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What Is Third-Party Logistics?

Jan 24

Outsourced logistics services are provided by a 3PL (third-party logistics) provider, and include anything that includes administration of one or more aspects of procurement and fulfillment. In the commercial world, 3PL refers to any service contract that involves the storage or shipment of goods. A 3PL service may be a single provider, such as transportation or warehouse storage, or a systemwide bundle of services that can handle supply chain management.


What is the process of using third-party logistics?

Here's an example of how a third-party logistics agreement works: A book publisher engages authors, editors, and graphic designers to create books, but it may not want to manage customer ordering or shipping. Instead, the book publisher processes online orders via a fulfillment center and engages a trucking company to transport its freight. Both the fulfillment center and the carrier serve as third-party logistics (third-party logistics) providers. Book orders may be fulfilled and sent by a single 3PL supplier as well.

By partnering with a third-party logistics provider, the book publisher may employ supply and distribution services just when they're required, allowing it to better manage costs while concentrating on its core expertise of publishing books.


The expansion of third-party logistics companies (third-party logistics companies)

3PLs have existed for hundreds, if not thousands, of years in some form or another. The 3PL acronym dates back to the 1940s, according to the Council of Supply Chain Management Professionals. In a glossary, the council noted, "The term 3PL was initially used to describe intermodal marketing organizations... in transportation contracts in the early 1970s." "Until then, transportation contracts had only included two parties: the shipper and the carrier."

The Motor Carrier Act of 1980 deregulated the transportation business, resulting in lower trucking rates and more competition, all of which influenced 3PL notions.

In the 1990s, the phrase 3PL became increasingly popular among consultants and at conferences, most likely as a result of changing technologies, such as the internet's emergence.

The Consumer Product Safety Improvement Act of 2008 later defined 3PL as "a person that receives, retains, or otherwise moves a consumer product in the usual course of business but does not assume ownership to the product."

According to a widely recognized 2017 research from supply chain consultant Armstrong & Associates, 90% of domestic Fortune 500 businesses use third-party logistics providers, up from 46% in 2001.

Desire for 3PL services has increased as online sales have increased, as has customer demand for quicker delivery and cheaper pricing. Tracking technology, such as radio frequency identification (RFID) and the global positioning system (GPS), has also aided the growth of 3PLs. Meanwhile, IoT technology has enhanced truckers and other carriers' tracking measures.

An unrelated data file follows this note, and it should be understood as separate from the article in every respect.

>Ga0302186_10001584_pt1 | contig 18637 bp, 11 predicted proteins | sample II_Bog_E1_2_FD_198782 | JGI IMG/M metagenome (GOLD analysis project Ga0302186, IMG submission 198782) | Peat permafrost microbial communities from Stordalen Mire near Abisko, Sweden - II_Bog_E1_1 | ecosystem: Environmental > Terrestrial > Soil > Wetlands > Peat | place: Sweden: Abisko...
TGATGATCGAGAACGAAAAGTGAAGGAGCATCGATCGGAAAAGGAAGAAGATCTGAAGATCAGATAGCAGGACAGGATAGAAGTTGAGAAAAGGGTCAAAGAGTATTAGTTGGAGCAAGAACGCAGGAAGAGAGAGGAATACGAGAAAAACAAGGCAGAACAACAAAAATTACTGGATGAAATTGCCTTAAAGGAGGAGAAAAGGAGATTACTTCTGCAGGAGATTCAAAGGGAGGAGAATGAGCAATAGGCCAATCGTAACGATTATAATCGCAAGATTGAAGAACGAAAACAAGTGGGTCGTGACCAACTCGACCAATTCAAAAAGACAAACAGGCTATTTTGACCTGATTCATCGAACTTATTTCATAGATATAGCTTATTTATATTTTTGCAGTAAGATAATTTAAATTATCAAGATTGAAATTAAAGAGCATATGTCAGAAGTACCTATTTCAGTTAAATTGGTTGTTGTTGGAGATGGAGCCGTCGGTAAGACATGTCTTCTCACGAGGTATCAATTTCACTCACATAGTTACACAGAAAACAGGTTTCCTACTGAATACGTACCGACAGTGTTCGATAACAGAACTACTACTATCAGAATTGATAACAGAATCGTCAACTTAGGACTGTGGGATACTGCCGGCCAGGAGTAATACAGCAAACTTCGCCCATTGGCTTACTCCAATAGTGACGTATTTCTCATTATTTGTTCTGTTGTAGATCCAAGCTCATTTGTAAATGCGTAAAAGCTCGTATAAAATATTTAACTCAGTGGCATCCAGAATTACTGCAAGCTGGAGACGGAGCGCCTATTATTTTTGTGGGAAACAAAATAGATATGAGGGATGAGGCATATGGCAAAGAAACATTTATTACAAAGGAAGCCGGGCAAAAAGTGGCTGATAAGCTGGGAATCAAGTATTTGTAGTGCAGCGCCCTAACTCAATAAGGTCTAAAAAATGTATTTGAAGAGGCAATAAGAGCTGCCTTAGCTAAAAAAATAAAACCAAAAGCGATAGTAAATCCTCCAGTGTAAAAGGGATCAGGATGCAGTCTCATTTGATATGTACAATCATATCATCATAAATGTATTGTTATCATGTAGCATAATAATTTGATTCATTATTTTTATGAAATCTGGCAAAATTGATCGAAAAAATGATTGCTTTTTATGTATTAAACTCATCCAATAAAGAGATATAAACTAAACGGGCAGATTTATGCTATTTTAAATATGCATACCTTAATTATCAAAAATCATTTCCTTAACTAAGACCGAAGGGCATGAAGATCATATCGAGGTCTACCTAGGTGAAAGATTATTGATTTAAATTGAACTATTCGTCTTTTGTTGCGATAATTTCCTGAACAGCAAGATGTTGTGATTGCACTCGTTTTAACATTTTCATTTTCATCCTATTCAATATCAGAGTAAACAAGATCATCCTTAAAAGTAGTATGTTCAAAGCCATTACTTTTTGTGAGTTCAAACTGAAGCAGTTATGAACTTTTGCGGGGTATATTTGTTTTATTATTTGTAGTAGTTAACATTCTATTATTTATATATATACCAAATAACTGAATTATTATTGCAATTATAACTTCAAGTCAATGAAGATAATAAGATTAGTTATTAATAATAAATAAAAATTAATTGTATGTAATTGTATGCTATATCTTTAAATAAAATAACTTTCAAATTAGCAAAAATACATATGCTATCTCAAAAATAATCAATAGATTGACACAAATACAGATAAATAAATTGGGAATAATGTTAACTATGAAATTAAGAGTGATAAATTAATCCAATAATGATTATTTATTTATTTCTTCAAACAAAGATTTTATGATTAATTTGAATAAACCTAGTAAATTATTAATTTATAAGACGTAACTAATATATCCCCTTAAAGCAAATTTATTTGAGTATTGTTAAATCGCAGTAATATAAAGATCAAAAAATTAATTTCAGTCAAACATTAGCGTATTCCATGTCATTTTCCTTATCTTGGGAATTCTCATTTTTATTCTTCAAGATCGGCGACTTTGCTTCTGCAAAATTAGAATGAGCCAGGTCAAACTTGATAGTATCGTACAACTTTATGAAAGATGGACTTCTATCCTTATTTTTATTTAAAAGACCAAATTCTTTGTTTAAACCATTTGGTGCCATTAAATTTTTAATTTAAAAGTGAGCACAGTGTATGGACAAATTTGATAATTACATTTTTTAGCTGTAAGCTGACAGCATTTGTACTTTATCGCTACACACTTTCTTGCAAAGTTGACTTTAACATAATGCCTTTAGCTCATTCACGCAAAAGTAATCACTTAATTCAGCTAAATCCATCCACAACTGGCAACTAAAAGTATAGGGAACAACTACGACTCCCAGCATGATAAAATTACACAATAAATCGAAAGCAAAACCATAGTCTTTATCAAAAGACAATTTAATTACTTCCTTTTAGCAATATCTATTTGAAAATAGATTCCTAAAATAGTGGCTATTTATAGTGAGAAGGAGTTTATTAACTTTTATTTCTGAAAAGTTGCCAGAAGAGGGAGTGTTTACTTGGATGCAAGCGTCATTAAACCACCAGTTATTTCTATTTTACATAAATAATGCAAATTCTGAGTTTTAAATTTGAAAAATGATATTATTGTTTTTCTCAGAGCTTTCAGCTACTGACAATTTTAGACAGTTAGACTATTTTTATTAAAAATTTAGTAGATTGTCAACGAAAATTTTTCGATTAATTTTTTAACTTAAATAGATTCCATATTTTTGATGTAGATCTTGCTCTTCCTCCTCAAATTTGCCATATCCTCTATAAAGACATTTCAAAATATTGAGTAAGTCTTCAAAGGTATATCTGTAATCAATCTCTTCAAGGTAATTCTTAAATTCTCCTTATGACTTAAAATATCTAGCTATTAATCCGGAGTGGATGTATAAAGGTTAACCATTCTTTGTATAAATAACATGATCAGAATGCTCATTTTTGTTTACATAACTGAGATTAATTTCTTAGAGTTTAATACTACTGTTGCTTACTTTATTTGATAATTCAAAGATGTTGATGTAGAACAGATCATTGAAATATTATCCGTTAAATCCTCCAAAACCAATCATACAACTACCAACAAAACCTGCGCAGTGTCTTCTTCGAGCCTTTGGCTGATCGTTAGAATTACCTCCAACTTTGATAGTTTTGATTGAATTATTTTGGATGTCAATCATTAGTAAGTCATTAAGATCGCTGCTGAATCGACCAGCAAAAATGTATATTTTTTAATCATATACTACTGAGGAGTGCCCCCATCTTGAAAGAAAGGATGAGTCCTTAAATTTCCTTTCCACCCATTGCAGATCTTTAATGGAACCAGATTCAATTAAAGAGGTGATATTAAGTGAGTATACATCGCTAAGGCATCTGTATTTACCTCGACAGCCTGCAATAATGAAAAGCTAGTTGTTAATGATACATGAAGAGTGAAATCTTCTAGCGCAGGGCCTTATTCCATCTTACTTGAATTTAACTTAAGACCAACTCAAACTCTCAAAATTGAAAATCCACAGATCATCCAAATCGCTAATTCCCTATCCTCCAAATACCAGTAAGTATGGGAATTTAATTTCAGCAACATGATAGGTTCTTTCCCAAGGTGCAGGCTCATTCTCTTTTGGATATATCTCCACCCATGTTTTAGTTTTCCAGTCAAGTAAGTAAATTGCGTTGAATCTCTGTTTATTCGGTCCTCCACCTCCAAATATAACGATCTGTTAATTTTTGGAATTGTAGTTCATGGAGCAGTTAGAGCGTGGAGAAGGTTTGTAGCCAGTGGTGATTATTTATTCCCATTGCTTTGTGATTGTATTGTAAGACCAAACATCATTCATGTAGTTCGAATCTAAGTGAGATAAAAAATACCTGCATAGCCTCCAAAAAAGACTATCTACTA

3PL's advantages

The key advantage of hiring a 3PL service to manage logistics including packaging, storage, fulfillment, and distribution is the cost savings — for example, not having to maintain a warehouse or employees to supervise supply chain activities.

A 3PL solution is expected to provide superior results in areas like shipping while also making scaling operations simpler. If, as in the previous example, a publishing business has to send more copies of a popular title, a fulfillment center will be able to satisfy that demand more quickly than if the publisher had to transport more copies of the book itself.


3PL vs. 4PL is a battle between two teams

When talking about 3PL, the term 4PL (fourth-party logistics) is often used. In a nutshell, a 3PL provider becomes a 4PL provider when it outsources any of its contractual services. In the case of a book publisher, if the fulfillment center outsources its shrink-wrapping and freight weighing, it is considered a 4PL supplier.

Some observers consider 3PLs to be managers of a specific outsourced service, while 4PLs are in charge of services throughout the whole supply chain.

A 4PL service may also be thought of as a supplier that operates as a single point of contact for a client organization in the supply chain, selecting and managing numerous 3PL operations. Lead logistics providers, or 4PL, is another name for 4PL (LLP).


Freight forwarding vs. third-party logistics (third-party logistics)

Although freight forwarding and third-party logistics (third-party logistics) may seem to be comparable, there are significant variations.

Freight forwarders don't actually convey goods; instead, they operate as a middleman between a customer and shipping companies. The freight forwarder focuses on pricing, determining the best forms of transportation, establishing cost-effective shipping routes, and other logistical challenges. 3PL providers, as opposed to forwarders, handle a wider variety of services.

A 3PL provider also assumes responsibility for the products or services being sent, while a freight forwarder, as a middleman, is unlikely to do so.